• Posted on: 12/26/2017

    Is ‘brick mining’ valuable enough to justify physical stores?

    It seems like brick-and-mortar stores do a lot more than that. In fact, I would generally argue the opposite ... it allows customers to "mine" or get to know the products and the brand.I think of Warby Parker for example, which was doing a lovely job disrupting the eyeglass business as a pure-play. But they have opened stores in target neighborhoods so people could find out a.) how good their service really is, b.) how nice their glasses really look on the face and c.) how easy they are to work with.Unfortunately, their glasses don't seem to work as well with progressive lenses, otherwise I would be a customer for life.So I think we have this a bit backwards.
  • Posted on: 12/20/2017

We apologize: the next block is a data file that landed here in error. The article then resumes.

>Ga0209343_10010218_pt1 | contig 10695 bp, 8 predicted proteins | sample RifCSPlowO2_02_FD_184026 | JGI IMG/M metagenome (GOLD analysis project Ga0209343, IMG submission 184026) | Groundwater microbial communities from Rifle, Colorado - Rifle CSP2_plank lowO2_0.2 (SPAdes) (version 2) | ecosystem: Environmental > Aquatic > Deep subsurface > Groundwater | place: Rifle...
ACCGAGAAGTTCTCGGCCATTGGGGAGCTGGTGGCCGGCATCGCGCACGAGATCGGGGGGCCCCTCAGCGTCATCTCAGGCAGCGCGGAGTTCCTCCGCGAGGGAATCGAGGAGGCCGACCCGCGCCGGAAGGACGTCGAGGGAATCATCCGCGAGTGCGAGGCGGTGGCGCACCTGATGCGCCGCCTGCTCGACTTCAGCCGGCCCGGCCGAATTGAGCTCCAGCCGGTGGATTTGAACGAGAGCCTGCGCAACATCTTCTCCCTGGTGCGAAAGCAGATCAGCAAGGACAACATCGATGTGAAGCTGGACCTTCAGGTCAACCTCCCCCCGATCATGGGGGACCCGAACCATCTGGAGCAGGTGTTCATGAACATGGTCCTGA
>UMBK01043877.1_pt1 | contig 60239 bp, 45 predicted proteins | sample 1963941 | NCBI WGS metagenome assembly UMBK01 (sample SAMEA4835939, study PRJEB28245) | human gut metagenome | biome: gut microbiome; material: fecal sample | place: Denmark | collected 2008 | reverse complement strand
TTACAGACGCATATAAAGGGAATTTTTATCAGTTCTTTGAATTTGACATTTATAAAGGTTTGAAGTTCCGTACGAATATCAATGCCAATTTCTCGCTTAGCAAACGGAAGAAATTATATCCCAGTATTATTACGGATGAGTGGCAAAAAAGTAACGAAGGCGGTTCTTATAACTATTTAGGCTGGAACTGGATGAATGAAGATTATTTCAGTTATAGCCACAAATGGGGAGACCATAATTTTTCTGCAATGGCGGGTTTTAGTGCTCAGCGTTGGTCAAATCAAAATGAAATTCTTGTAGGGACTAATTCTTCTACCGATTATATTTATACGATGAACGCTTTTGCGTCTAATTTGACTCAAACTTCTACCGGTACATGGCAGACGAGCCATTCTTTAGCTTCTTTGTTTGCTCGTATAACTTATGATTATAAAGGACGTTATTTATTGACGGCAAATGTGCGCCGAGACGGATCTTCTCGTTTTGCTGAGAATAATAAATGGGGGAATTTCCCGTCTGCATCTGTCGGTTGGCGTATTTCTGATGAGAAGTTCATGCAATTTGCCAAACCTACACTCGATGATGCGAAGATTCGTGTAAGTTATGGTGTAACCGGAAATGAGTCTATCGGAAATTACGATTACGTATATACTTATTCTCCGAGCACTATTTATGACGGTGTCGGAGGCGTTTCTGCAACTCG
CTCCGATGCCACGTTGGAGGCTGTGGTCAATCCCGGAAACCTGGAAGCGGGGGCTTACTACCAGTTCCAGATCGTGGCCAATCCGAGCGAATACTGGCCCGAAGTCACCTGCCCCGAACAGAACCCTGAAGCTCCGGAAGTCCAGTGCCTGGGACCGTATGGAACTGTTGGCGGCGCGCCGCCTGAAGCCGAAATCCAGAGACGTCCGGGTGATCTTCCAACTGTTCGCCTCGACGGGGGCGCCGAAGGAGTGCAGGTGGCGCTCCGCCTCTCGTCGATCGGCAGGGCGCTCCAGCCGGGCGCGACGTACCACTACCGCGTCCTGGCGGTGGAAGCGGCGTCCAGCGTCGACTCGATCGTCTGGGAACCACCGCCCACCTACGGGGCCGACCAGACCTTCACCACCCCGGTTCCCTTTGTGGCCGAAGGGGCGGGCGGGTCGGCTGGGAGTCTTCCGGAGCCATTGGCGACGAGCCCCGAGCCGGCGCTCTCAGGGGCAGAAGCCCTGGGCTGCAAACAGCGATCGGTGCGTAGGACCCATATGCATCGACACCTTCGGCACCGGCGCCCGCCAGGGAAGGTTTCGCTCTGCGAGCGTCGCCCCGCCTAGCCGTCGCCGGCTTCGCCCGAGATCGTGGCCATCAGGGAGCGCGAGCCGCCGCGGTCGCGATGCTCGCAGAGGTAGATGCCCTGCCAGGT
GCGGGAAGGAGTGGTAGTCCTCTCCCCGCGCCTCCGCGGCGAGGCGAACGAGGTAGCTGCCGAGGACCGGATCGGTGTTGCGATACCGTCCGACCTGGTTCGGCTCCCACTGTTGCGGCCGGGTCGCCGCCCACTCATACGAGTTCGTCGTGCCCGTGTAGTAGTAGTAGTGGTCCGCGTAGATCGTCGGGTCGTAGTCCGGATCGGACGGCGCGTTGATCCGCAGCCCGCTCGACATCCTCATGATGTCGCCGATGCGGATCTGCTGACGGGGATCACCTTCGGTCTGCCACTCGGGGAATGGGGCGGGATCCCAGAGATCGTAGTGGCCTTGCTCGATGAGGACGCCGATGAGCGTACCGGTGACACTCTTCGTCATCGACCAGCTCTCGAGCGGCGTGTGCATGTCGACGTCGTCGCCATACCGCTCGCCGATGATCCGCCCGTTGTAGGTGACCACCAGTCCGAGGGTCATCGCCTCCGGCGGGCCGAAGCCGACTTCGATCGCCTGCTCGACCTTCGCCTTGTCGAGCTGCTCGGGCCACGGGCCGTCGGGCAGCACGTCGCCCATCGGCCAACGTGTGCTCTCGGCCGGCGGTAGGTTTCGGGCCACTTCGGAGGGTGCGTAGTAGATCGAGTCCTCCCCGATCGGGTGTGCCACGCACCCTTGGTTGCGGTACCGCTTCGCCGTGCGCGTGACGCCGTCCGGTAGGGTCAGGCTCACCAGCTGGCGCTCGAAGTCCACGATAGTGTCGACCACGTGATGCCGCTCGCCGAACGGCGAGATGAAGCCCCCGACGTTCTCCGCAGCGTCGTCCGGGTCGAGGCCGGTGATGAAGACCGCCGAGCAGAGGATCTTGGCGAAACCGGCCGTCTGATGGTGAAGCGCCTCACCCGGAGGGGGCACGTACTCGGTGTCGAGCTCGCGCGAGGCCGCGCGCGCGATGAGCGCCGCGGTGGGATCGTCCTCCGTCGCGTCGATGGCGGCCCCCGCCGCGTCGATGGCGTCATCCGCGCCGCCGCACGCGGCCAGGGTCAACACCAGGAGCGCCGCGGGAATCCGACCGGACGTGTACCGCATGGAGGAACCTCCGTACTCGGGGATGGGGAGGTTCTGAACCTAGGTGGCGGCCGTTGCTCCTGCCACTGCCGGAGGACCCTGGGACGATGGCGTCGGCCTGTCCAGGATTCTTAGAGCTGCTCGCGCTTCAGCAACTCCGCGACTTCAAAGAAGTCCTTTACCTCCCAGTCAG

Are shoppable recipes a bigger opportunity than meal kits?

    I think so. I used a meal kit company for a couple of weeks and I found the use of packaging so excessive that it embarrassed me. I mean, there's no other way to do it, but it's so wasteful.
  • Posted on: 12/19/2017

    Are holiday gifts in the workplace an untapped retail opportunity?

    When I used to work in an office the favorite gift was actually scratch tickets. Hard to mess up, an element of risk and an opportunity for reward. Anything else becomes a candidate for the trash heap.
  • Posted on: 12/19/2017

    Are on-the-road shopping apps helpful or hazardous?

    This is cray-cray.